Stay healthy, keep playing

To play and perform means keeping yourself healthy and safe. Whether you're transporting a heavy instrument, holding a lighter instrument in the same manner for an extended period, or engaged in a repetitive action, playing music can impact your body. Check out the following information to keep yourself going strong for the long haul.

Tips and information

Lift with the legs & more tips

Make it a habit to follow these steps when lifting anything--even a relatively light object--and you'll be in good shape for your next performance.

  • Protect yourself against injury and make work easier. Take a moment to consider what you will lift or move before jumping into the task. Over time, safe lifting techniques can become a habit.
  • Size up the load and check overall conditions. Don't attempt the lift by yourself if the load appears to be too heavy or awkward. Check that there is enough space for movement and that the footing is sound. "Good housekeeping" ensures you won't trip or stumble over an obstacle.
  • Make sure your balance is good. Feet should be shoulder-width apart, with one foot beside and the other behind the object you're lifting.
  • Bend the knees; don't stoop. Keep the back straight but not vertical. (Tucking in the chin straightens the back.)
  • Grip the load with the palms of your hands and your fingers. The palm grip is much more secure. Tuck in the chin again to make sure your back is straight before starting to lift.
  • Use your body weight to start the load moving, then lift by pushing up with the legs to make full use of your strongest set of muscles.
  • Keep the arms and elbows close to the body while lifting.
  • Carry the load close to the body. Don't twist your body while carrying the load. To change direction, shift your foot position and turn your whole body.
  • Watch where you are going!
  • To lower the object, bend the knees. Don't stoop. Make sure your hands and feet are clear when placing the load.
Brains, brawn, & bones

The neuromusculoskeletal system is the complete system of muscles, bones, tendons, ligaments, and associated nerves and tissues that allow us to move, speak, and sing. This system also supports our body's structure.

The "neuro" part of the term "neuromusculoskeletal" refers to the nervous system that coordinates how our bodies move and operate. The nervous system consists of the brain, spinal cord, and hundreds of billions of nerves that transmit information from the brain to the body and back in an endless cycle.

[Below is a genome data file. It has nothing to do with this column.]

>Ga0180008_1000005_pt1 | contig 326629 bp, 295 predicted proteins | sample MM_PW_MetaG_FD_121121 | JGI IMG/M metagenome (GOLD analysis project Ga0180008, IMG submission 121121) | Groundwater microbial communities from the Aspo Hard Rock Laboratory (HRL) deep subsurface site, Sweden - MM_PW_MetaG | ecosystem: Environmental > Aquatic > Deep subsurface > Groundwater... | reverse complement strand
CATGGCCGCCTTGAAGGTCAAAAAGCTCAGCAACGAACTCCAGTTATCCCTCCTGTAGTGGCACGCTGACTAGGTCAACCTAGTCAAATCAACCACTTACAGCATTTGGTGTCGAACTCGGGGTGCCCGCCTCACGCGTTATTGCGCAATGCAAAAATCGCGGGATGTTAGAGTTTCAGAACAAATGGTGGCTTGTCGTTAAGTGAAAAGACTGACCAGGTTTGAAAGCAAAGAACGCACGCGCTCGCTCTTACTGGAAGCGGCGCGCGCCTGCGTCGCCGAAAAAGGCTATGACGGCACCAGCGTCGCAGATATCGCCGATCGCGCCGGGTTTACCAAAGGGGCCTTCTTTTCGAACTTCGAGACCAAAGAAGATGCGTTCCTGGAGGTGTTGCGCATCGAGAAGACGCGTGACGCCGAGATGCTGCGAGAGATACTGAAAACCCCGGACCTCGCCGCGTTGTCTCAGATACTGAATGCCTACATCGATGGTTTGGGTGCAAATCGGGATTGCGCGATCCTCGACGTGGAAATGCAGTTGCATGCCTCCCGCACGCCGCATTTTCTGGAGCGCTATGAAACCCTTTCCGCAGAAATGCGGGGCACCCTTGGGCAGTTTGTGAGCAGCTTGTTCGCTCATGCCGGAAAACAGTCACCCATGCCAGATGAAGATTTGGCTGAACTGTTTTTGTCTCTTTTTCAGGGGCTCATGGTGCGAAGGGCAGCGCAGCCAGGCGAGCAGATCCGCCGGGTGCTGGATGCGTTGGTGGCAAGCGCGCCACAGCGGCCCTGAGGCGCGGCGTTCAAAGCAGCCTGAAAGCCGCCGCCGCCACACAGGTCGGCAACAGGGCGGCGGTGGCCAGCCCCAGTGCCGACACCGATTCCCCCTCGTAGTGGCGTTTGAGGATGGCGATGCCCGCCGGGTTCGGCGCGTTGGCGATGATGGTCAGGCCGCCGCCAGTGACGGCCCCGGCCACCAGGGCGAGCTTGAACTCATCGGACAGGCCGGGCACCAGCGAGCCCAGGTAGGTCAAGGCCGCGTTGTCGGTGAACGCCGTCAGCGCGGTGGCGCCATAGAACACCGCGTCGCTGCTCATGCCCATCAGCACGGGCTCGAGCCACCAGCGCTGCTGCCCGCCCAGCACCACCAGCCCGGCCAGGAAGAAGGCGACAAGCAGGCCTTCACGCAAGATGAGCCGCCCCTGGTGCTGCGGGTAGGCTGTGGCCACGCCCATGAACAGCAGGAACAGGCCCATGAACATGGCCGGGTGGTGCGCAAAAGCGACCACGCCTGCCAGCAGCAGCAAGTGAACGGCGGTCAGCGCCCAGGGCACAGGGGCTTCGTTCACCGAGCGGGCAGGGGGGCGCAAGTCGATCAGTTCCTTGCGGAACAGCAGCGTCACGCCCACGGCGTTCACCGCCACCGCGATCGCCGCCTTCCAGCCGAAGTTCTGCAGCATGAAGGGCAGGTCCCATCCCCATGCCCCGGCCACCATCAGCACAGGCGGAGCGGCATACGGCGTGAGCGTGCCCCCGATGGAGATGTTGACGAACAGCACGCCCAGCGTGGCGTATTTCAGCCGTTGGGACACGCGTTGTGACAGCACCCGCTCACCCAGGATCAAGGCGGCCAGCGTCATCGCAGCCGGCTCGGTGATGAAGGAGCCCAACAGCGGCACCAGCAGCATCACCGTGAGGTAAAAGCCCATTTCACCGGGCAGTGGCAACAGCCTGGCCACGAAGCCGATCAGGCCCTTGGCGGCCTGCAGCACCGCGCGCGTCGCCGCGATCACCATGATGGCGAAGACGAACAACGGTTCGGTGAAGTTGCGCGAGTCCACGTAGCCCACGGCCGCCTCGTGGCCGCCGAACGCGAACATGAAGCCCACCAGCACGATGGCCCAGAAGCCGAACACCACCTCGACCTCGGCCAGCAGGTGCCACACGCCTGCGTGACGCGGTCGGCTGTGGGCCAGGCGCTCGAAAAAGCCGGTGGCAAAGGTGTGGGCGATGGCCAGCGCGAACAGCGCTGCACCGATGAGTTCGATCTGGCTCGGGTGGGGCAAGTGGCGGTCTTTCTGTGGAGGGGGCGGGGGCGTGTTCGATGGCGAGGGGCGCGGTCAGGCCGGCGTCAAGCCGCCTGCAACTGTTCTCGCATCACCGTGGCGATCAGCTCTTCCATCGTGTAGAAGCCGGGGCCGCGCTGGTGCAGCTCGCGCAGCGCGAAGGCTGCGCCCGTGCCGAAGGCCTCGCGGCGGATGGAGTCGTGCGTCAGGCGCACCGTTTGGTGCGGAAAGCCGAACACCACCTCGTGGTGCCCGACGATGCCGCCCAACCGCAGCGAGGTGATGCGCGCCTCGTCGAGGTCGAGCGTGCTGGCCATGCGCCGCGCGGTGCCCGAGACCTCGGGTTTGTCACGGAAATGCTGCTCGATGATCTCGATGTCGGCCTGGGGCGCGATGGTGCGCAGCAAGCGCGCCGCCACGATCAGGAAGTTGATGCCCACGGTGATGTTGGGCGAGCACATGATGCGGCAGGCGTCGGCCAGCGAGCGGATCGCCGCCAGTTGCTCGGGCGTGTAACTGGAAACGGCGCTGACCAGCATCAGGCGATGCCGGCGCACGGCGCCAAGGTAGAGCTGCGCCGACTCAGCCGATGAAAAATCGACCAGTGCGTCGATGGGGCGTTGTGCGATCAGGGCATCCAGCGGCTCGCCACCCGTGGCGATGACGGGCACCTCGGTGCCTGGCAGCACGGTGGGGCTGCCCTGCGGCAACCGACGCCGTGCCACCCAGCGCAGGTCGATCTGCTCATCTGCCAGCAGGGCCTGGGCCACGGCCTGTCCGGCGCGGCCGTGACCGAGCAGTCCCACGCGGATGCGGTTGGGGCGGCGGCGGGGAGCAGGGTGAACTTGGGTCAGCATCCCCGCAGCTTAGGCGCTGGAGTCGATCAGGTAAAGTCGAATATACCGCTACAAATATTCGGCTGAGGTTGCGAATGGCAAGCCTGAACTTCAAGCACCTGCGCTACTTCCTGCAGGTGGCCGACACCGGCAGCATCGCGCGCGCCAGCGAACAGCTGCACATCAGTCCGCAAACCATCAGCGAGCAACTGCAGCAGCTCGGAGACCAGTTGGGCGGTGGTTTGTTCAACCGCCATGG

Our nervous systems allow us to move, sense, and act in conscious and unconscious ways. Without these structures, we could not listen to, enjoy, sing, or play music. Making changes in our approach to movement, particularly to the complex movements needed for the performance of music, means working closely with our nervous system so we can replace any automatic, unconscious, or poor habits with healthy, constructive, and coordinated movement choices.

Basic neuromusculoskeletal protection steps for all musicians

Gain information about the body that will help you move according to the body's design and structure. The parts of the human body most relevant to movement are the nervous, muscular, and skeletal systems. Muscles move our bones at joints. Our bony structure is responsible for weight delivery and contributes to the support we need to move easily and efficiently. Nothing is inherent in our bodies' design or are instruments that should cause discomfort, pain, or injury.

Learn how to avoid the behaviors or situations that put your neuromusculoskeletal health at risk.

  • Always warm up before you practice, rehearse, or perform. It takes about 10 minutes before muscles are ready to fire at full capacity.
  • Monitor your practice to avoid strain and fatigue. Take breaks when needed and avoid excessive repetition or practice time if you notice fatigue, strain or discomfort.
  • Use external support mechanisms, such as neck straps, shoulder straps, and proper bench or chair height.
  • For vocal health, drink plenty of water, at least 8 glasses a day, and limit your consumption of caffeine and alcohol. Avoid smoking.
  • Be aware that some medications, such as allergy pills, may dry out your tissues. Be mindful of side effects, and consult your physician if you have questions.
  • Maintain good general health and functioning by getting adequate sleep, nutrition, and regular exercise.

*Note: This information has been adapted from the NASM-PAMA documents on Musicians' Health and Safety.

Additional info on musculoskeletal health